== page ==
A time to fulfill young dreams that went unfulfilled
December 14, 2019
About two-thirds of Chinese aged 40 and above who answered a survey by the online travel agency Ctrip recently, including those living in metropolis and counties, said they traveled three to five times a year.
One third of those in villages and towns said they chose a short-distance road trip, and one third chose to travel to neighboring regions by bus. Those from villages and towns said they traveled twice a year.
In their recent trip, 48.7 percent said they traveled with relatives or friends, 15.1 percent traveled with their spouse and 13.7 percent with their children.
About 75 percent of the respondents said they had grandchildren, but 70 percent said they did not have to look after a grandchild or only need to lend a hand occasionally. About 62 percent of the respondents said they did not live with their children or lived with them only occasionally.
What respondents said most concerned them about travel was safety, the comfort level of accommodation, the pace of an itinerary, an itinerary without shopping, a tour guide’s explanations, lengthy periods spent on buses and the availability of Wi-Fi.
More than half said they inquired about bookings or made reservations online by themselves, about 40 percent chose offline travel agencies or consultants, and only a small number said they needed help from their children. For those who were 70 and older, one third said they inquired about reservations online.
The report also said more than 70 percent of the respondents said they relied on recommendations by online travel influencers.
The Ministry of Culture and Tourism says Chinese tourists made about 5.54 billion inbound trips last year, 10.8 percent more than in the previous year, and 149.72 million outbound international trips, 14.7 percent more than in the previous year.
By the end of last year China had a population of 249 million aged 60 or above, accounting for 17.9 percent of the population.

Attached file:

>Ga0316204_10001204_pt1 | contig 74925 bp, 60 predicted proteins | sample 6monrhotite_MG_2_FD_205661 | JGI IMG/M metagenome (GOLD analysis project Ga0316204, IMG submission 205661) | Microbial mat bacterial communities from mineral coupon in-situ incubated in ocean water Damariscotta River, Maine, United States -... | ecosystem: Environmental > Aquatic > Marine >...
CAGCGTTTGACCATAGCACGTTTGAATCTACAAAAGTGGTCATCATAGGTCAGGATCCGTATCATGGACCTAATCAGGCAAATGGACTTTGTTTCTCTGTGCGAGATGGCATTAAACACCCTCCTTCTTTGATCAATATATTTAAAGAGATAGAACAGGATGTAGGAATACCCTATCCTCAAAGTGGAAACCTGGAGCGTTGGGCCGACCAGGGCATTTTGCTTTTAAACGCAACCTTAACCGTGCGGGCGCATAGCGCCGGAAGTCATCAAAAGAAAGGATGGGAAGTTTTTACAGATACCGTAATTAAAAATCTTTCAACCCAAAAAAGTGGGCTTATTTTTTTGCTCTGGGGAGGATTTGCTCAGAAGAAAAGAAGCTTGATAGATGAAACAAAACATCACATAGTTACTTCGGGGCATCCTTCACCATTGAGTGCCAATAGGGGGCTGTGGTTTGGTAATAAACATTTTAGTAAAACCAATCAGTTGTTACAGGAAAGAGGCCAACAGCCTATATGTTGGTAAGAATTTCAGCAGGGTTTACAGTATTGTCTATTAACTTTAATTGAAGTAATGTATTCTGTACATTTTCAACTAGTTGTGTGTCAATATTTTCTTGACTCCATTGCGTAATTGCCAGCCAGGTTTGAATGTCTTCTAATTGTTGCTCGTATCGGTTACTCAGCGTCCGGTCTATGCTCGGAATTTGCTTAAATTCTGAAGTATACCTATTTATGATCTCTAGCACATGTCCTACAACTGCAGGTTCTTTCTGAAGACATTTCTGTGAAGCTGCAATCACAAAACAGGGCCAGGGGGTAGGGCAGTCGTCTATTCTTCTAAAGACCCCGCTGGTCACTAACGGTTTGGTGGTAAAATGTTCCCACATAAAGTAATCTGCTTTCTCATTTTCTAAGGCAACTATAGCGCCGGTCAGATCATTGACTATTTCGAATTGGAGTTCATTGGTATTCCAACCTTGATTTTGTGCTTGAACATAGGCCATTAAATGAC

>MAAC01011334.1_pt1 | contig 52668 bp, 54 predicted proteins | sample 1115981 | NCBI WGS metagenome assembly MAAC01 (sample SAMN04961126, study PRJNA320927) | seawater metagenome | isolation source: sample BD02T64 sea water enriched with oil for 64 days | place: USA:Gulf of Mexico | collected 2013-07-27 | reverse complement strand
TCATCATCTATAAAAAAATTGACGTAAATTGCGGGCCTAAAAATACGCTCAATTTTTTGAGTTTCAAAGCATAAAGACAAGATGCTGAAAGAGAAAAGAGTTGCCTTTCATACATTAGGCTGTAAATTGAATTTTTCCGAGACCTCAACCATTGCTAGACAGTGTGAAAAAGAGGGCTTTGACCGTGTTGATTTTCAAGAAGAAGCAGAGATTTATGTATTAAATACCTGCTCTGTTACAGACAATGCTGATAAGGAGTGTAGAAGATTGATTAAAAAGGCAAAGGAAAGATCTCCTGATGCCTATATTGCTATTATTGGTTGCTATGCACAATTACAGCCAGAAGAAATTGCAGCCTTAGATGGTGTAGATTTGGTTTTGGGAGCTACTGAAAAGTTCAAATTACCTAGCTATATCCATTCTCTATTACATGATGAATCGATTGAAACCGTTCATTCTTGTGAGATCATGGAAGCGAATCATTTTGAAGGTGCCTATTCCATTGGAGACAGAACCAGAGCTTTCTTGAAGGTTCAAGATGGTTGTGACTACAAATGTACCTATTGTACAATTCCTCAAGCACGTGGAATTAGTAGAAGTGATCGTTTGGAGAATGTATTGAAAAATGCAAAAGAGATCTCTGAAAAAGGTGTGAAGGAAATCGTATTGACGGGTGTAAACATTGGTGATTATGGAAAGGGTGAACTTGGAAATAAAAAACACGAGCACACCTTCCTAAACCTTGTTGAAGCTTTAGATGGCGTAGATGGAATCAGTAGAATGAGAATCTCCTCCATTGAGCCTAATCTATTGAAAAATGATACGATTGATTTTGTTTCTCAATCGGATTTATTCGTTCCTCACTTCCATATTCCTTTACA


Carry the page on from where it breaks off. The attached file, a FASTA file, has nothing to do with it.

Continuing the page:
"In recent years about 95 percent of Chinese tourists have traveled on their own domestically, the rest being group travelers," says Huang Huang, a research fellow with the China Tourism Academy.
"That means most older tourists are independent ones."
Many of those who have just retired were born in the 1960s, and it is easier for them than for older people to master the kind of internet skills that make independent travel possible, he says.
However, when it comes to overseas trips, many choose to travel in groups because of their lack of foreign-language skills.
The number of older people traveling independently within China will continue to grow, Huang says, largely because of the country’s improving infrastructure, including transport.
"Older people have a lot of time up their sleeves to make longer journeys and can opt to travel in slow tourist seasons when things are cheaper.
"It’s a misconception to think that older people are loath to spend their money on holidays. The truth is that they are willing to pay as long as there are suitable tour products. Against the backdrop of an aging society the market has great potential."
Some destinations such as Hainan province attract older people eager to spend several months in a place where the weather is warm and there is a good environment, promoting good health, he says.
"Older people are more demanding when it comes to service, and as China’s population ages it is important for travel operators to realize that serving these people well will richly reward them.
"Older people have time and money. So long as they are in a safe environment, a quality life is theirs for the taking, one in which they can fulfill the dreams that they never fulfilled when they were young, as they could have through travel."